Action Alert from Steve Evans, Friends of the River: Ten Problems With the Water Bond Proposal
July 29, 2008
Please sign your organization on to these two important letters opposing the Schwarzenegger/Feinstein water bond. The first letter is to the Governor and Senator Feinstein. The second letter is to Senate Pro Tem Perata and Assembly Speaker Bass.
Last year, more than 50 organizations signed on to a letter opposing the Governor’s previous water bond. Let’s see if we can include even more organizations on this letter.
Please sign your organization on by providing your name, title, and group affiliation to Soren Jespersen by replying to firstname.lastname@example.org no later than COB Friday, Aug. 1. For more information about these letters, please contact Soren or Steve Evans at email@example.com, phone: (916) 442-3155 x221. Both letters are attached and the letter to the Governor/Feinstein is copied below.
Steven L. Evans
Letter to Feinstein and Schwarzenegger
Dear Senator Feinstein and Governor Schwarzenegger:
The undersigned conservation, recreation, and Native American organizations respectfully oppose your proposed $9.3 billion water bond. Although we appreciate the provisions in the bond that would fund water conservation and watershed restoration, the bond could also provide significant funding for destructive and unneeded new and expanded surface storage dams, as well as the Peripheral Canal.
Our primary concerns about the bond are:
1. New dams are not needed. Wise investments in increased water conservation and efficiency, expanded water reclamation and recycling programs, and improved groundwater management can easily meet our current and future water needs at a fraction of the cost. Funding of these programs now would produce virtually immediate results in response to the drought while funding of new dams would not produce new water for decades. Allocating billions for unneeded new dams prioritizes limited public dollars away from other more cost effective and environmentally beneficial water programs.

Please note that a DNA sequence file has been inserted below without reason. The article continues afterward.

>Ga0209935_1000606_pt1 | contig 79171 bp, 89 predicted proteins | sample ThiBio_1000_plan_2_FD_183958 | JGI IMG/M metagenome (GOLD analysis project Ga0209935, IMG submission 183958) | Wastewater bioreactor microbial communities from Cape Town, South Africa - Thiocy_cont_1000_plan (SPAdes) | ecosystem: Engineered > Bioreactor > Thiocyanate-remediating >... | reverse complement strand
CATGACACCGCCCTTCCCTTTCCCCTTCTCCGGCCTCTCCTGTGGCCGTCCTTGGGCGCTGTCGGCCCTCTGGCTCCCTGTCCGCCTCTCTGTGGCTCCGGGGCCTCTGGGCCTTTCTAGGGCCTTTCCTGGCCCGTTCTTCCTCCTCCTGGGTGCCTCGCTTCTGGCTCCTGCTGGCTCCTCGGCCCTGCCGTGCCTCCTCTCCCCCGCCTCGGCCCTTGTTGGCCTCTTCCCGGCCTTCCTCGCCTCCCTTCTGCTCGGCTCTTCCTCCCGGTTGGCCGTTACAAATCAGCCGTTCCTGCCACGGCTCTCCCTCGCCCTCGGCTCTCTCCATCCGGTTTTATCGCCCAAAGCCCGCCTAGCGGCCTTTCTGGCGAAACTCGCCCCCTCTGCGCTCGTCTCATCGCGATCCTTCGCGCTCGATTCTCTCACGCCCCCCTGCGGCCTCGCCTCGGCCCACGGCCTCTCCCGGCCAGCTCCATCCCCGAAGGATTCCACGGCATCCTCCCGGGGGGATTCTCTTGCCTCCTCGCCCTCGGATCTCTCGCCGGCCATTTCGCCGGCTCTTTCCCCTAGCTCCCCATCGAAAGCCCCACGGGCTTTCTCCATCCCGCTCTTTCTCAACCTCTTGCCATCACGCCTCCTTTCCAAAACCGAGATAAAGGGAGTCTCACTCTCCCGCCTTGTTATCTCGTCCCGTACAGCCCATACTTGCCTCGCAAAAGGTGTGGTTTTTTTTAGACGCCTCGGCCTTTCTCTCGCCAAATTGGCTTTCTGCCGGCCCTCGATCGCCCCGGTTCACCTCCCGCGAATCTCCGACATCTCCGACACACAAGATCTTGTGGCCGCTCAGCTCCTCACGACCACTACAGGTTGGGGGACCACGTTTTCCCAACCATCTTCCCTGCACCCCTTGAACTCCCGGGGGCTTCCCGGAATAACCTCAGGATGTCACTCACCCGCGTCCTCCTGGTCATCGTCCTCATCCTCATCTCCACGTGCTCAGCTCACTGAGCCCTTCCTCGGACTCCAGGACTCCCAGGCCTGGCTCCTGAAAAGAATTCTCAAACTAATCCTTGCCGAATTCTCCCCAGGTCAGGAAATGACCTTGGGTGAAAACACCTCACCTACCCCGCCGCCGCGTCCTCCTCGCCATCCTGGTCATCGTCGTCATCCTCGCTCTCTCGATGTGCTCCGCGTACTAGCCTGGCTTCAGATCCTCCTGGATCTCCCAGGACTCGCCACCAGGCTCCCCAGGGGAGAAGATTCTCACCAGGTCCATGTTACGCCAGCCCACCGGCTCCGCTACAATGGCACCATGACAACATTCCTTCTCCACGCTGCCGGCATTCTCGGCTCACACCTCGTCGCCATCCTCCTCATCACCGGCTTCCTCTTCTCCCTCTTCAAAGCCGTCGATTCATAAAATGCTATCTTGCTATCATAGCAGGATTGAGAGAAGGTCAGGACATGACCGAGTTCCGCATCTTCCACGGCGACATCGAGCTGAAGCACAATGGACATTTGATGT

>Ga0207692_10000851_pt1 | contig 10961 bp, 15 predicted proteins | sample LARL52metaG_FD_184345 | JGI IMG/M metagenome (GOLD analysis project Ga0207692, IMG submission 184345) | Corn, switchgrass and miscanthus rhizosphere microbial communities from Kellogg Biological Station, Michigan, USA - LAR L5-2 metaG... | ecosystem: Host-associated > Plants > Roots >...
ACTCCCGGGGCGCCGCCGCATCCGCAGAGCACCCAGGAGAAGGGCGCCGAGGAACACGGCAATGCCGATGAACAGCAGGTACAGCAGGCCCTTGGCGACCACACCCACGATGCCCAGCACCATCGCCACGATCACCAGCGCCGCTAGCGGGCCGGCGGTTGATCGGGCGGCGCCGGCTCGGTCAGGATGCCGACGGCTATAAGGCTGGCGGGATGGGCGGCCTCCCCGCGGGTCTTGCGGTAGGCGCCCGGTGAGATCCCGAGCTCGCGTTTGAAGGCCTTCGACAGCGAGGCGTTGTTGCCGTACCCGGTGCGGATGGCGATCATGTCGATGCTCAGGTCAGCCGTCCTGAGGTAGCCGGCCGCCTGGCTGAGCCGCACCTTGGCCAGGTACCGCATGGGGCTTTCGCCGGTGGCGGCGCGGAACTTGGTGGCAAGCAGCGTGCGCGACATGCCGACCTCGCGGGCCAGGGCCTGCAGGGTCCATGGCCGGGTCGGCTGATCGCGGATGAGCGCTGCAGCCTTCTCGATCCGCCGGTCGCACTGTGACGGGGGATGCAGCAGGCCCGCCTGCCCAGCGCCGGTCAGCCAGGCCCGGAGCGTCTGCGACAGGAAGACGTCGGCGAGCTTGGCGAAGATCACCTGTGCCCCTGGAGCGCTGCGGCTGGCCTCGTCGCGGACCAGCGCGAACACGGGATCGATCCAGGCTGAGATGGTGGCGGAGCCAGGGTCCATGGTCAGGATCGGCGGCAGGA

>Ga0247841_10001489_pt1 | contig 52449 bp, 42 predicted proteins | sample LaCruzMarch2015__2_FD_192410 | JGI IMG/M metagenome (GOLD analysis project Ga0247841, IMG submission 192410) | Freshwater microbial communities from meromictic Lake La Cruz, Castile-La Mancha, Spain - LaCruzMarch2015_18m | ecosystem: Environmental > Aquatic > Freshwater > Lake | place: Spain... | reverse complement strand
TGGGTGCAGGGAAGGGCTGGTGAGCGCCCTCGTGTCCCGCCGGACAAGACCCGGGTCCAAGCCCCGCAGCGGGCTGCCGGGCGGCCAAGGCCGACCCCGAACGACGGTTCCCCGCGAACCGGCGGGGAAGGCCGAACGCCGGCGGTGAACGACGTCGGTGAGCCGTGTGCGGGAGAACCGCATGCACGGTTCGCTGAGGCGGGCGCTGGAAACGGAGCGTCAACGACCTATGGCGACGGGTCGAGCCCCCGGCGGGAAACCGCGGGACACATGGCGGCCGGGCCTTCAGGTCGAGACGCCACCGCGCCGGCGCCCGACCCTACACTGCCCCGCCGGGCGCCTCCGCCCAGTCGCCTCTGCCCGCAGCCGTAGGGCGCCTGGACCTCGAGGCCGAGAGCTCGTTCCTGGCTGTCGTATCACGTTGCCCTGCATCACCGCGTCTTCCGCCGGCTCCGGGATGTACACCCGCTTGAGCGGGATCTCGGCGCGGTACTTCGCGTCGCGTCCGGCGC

2. New dams are not a solution to the drought. Dams do not create water, they simply capture rainwater and snowmelt. If any of the proposed dams existed today, the reservoirs would likely be as empty as our existing reservoirs due to the drought and the state’s primary focus on exporting water for consumptive purposes. If construction of any of these dams began today, they would not provide a drop of water for decades. Increased investments in conservation, efficiency, recycling, and reclamation could produce savings and water almost immediately.
3. Water conservation and efficiency are cheaper and more effective alternatives. Every dollar invested in urban water conservation produces four times more water than twelve dollars invested in new dams. Current and past investments in conservation and efficiency have reduced California’s per capita consumption of water by half in the last 40 years. And yet, there is much more that can be done to reclaim, recycle, conserve, and more efficiently utilize our existing water supplies.